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Along the Mississippi River: The Sweet Lowdown

Eve Fowler

Photo: Eve Fowler

On the Mississippi River just below Memphis, you can sit on the bank all day and not see a single canoe, or much of anything afloat that isn't a tug or a barge. We read about Huck and Jim, and are fed visions of idyllic riverbank beaches, but the Mississippi is a working waterway: 67 percent of the grain that gets shipped by boat in the United States goes down it. Between Memphis and Natchez, the famed river town in southern Mississippi, there is only one recreational marina, in Greenville. Just big industry, and the strangely retro faux-paddleboat casinos. The Mississippi Delta—the sprawling cotton land that begins in Memphis, Tennessee, and fans south, spilling over Baton Rouge and New Orleans into the Gulf of Mexico—has always been defined less by what people do or don't do than by a massive river that is fast becoming more man-made canal than natural waterway.

It's nearly impossible to find a piece of the Delta that is untouched by human hands, except for the no-man's-land strip of jungle inside the levee. More than 3,000 miles long, the Mississippi River Levee might be the baddest thing man has ever made, almost as big as the Great Wall of China, a thing visible from outer space. The biggest human response to the titanic power of the river, it has shaped the history of the region. To cross the Mississippi River Levee is to enter a wilderness that, every spring, drowns in snowmelt from the Rockies and the Alleghenies, from the northern woods of Canada. This river, the third largest in the world, drains 41 percent of North America. Bears and panthers live here. The fact is, the Delta is land that should be out of business. Rivers snake and swell. The Mississippi's flooding has caused two national catastrophes, in 1927, when hundreds of farms were drowned, and again in 1973, when the control system failed. The flooding in 1993 and this spring was pretty severe as well. In Darwin's world the Delta's cotton fields would be underwater much of the time, not farmed. But since the '27 flood, the Mississippi has been the epicenter of the U.S. Army Corps of Engineers. The government, vigorously lobbied by the Delta Council, a cotton-heavy organization with the lineage and the tactics of 19th-century cotton barons, has turned the river into its own economic laboratory.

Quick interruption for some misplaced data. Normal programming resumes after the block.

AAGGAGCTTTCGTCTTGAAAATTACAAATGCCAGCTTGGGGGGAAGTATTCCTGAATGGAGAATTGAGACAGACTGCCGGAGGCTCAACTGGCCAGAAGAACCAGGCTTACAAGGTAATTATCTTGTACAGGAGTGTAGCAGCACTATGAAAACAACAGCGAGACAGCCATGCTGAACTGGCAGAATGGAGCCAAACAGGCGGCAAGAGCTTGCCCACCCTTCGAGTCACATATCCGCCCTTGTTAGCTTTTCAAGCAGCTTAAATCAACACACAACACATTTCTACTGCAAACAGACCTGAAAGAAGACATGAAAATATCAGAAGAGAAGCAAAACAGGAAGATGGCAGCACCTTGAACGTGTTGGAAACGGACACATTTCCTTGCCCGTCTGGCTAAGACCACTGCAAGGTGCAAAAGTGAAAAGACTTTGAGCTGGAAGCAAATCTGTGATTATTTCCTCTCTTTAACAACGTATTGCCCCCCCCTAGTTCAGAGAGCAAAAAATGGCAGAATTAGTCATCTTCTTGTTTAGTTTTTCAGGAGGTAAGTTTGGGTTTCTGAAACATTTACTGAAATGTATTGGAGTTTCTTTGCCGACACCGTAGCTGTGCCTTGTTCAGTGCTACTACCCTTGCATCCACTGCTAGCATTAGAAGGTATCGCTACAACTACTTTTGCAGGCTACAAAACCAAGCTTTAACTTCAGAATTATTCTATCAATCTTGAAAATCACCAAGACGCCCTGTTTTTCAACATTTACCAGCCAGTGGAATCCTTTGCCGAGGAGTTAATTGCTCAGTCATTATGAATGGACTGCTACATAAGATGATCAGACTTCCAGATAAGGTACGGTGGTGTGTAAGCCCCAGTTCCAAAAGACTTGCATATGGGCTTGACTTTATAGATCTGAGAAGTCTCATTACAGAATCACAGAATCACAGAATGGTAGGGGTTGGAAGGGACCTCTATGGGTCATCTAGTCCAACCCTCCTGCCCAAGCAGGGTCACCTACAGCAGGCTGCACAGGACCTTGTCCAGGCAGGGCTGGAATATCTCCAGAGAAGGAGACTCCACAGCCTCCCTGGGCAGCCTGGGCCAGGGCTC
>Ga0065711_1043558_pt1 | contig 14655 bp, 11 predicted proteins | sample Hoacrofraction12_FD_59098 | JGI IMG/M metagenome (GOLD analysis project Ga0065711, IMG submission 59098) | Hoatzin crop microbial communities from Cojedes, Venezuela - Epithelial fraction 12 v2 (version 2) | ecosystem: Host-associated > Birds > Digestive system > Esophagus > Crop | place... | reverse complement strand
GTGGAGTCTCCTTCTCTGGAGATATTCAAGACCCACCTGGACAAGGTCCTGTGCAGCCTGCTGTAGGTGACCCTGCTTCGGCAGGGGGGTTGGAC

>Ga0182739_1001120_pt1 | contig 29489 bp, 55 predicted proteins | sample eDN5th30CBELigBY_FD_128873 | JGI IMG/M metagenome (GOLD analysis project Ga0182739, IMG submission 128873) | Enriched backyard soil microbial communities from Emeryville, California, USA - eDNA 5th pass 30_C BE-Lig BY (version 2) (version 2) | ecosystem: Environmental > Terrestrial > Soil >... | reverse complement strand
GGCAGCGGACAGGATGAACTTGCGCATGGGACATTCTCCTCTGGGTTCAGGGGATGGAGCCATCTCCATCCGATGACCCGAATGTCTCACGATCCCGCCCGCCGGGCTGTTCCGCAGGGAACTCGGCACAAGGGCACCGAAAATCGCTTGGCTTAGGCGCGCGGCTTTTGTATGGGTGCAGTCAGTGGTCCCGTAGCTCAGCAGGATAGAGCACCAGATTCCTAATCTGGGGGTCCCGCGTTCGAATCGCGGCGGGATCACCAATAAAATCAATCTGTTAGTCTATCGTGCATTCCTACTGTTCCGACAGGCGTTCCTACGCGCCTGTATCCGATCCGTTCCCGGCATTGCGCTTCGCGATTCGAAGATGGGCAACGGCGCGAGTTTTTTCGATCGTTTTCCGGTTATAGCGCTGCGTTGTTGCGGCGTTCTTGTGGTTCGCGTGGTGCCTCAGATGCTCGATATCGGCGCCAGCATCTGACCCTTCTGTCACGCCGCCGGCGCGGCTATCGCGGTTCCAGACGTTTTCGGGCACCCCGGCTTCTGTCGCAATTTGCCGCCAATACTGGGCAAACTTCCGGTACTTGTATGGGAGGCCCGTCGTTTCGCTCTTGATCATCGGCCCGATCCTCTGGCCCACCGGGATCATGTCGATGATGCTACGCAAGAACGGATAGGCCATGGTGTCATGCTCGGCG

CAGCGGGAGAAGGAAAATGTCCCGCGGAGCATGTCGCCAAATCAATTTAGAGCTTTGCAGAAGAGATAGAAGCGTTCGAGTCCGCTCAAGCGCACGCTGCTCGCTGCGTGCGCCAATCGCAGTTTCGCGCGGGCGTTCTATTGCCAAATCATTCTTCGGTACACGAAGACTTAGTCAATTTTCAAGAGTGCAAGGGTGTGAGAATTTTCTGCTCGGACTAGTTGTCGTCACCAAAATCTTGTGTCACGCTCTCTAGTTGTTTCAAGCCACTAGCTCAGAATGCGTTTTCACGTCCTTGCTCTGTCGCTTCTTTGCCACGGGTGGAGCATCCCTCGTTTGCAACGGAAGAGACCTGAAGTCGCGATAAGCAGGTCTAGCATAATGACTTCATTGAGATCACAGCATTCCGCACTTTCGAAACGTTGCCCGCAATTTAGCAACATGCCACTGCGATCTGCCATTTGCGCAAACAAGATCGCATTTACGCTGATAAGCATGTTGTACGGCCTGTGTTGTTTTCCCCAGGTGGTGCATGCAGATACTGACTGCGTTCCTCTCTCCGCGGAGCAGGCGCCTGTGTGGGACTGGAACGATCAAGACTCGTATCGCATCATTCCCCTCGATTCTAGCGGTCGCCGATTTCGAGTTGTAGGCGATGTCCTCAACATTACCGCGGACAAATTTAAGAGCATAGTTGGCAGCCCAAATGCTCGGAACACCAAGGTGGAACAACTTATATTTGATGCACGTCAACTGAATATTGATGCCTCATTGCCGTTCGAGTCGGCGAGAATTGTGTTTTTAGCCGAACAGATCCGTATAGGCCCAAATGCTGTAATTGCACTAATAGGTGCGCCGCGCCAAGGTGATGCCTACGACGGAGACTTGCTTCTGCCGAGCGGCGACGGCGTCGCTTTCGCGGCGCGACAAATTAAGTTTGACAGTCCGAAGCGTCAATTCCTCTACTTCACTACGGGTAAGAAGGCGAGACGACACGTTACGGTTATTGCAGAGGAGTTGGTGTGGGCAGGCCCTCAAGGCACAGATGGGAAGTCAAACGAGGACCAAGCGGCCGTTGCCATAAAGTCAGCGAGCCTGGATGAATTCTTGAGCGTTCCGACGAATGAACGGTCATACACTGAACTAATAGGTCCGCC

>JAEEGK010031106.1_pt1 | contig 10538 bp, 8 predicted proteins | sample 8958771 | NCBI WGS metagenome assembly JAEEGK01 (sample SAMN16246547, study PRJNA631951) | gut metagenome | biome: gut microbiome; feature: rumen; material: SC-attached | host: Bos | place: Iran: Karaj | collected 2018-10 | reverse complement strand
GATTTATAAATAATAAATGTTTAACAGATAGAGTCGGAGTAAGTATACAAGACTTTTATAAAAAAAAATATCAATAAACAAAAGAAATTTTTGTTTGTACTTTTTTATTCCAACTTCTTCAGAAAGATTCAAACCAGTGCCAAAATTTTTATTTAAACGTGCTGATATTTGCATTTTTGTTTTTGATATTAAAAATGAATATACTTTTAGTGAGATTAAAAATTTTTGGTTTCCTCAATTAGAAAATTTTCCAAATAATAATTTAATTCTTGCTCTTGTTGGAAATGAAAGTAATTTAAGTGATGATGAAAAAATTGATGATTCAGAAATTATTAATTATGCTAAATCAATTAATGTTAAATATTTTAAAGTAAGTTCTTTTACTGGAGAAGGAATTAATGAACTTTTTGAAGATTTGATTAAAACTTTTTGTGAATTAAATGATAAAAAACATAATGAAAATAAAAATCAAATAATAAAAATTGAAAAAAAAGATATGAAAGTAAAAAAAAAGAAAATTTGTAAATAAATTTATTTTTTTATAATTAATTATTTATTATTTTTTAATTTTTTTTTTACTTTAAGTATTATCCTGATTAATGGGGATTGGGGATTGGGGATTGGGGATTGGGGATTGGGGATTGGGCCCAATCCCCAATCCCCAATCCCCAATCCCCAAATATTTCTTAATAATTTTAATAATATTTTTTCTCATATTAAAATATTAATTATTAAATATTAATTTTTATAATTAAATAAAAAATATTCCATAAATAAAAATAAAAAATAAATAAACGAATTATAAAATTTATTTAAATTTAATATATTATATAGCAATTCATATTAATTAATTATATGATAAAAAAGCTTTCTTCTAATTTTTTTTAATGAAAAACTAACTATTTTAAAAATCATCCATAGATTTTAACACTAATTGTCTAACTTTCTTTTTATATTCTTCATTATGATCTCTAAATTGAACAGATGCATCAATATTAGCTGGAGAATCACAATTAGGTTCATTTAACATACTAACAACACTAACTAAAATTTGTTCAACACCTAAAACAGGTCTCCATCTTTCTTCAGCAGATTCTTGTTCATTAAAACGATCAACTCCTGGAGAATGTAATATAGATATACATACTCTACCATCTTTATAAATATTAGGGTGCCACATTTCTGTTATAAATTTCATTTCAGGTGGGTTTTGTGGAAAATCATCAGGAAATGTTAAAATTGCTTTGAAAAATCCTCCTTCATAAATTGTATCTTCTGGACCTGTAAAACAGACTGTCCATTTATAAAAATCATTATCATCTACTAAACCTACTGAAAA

In the Delta, 50 percent of the Mississippi's banks are now concrete. What the river wants to do is slide west. If it had its way, its mouth would be at Morgan City by now, and New Orleans and its massive seaport would be strangled in mud. Whether you're in a canoe drifting with the lazy current, or in the towns and anonymous intersections along Highway 61 (the busy two-lane that shadows the river and connects the Delta's historical and cultural dots), it's easy to see that the contest between river and man, and even between man and man, is at best a standoff.

SOUTHERN LORE HAS IT THAT the gateway to Highway 61 is the lobby of Memphis's Peabody Hotel. Memphis and its environs sit astride the river at a wide, lazy bend, once the center of Native American river culture. In the 19th century, the Peabody was where the cotton barons ate, slept, traded, and generally ruled the known universe. In those days the Delta was what California would become: the place for a fresh start or a last chance. Today the Peabody is an upscale tourists' pit stop and convention hall. The gilded lobby reverbs with mechanical schmaltz from a computerized player piano.

As with Rome or Athens, you hear the name Memphis and you conjure the city's past: Elvis and W. C. Handy and Beale Street. All of it is more legacy than reality. Mulberry is an unremarkable street in a part of Memphis no visitor would hear of, let alone go to, but for the Lorraine Motel, resting place of canceled expectations. Martin Luther King Jr. was shot through the neck while standing on its second-floor balcony, outside room No. 306, on April 4, 1968. I am tempted to say that the gates of Highway 61 have been moved to the Lorraine Motel, but even that feels tidy.

Minutes from the Peabody, the modest Lorraine, the hub of the "wrong" side of the tracks, was where African-American royalty ate, slept, and traded. Cab Calloway, B. B. King, Aretha Franklin. Now it's part Hollywood set, part attempt at a national conscience. The elements of the motel's exterior—the stark architecture, the letter-box sign, even the shark-fin cars in the parking lot—have been frozen in the assassination moment. King's room has been preserved, from the bed he slept in to the nightstand he ate his last meal on. The rest has been re-outfitted as the National Civil Rights Museum, an exhaustive, and sometimes jumbled, archive of recent African-American history.


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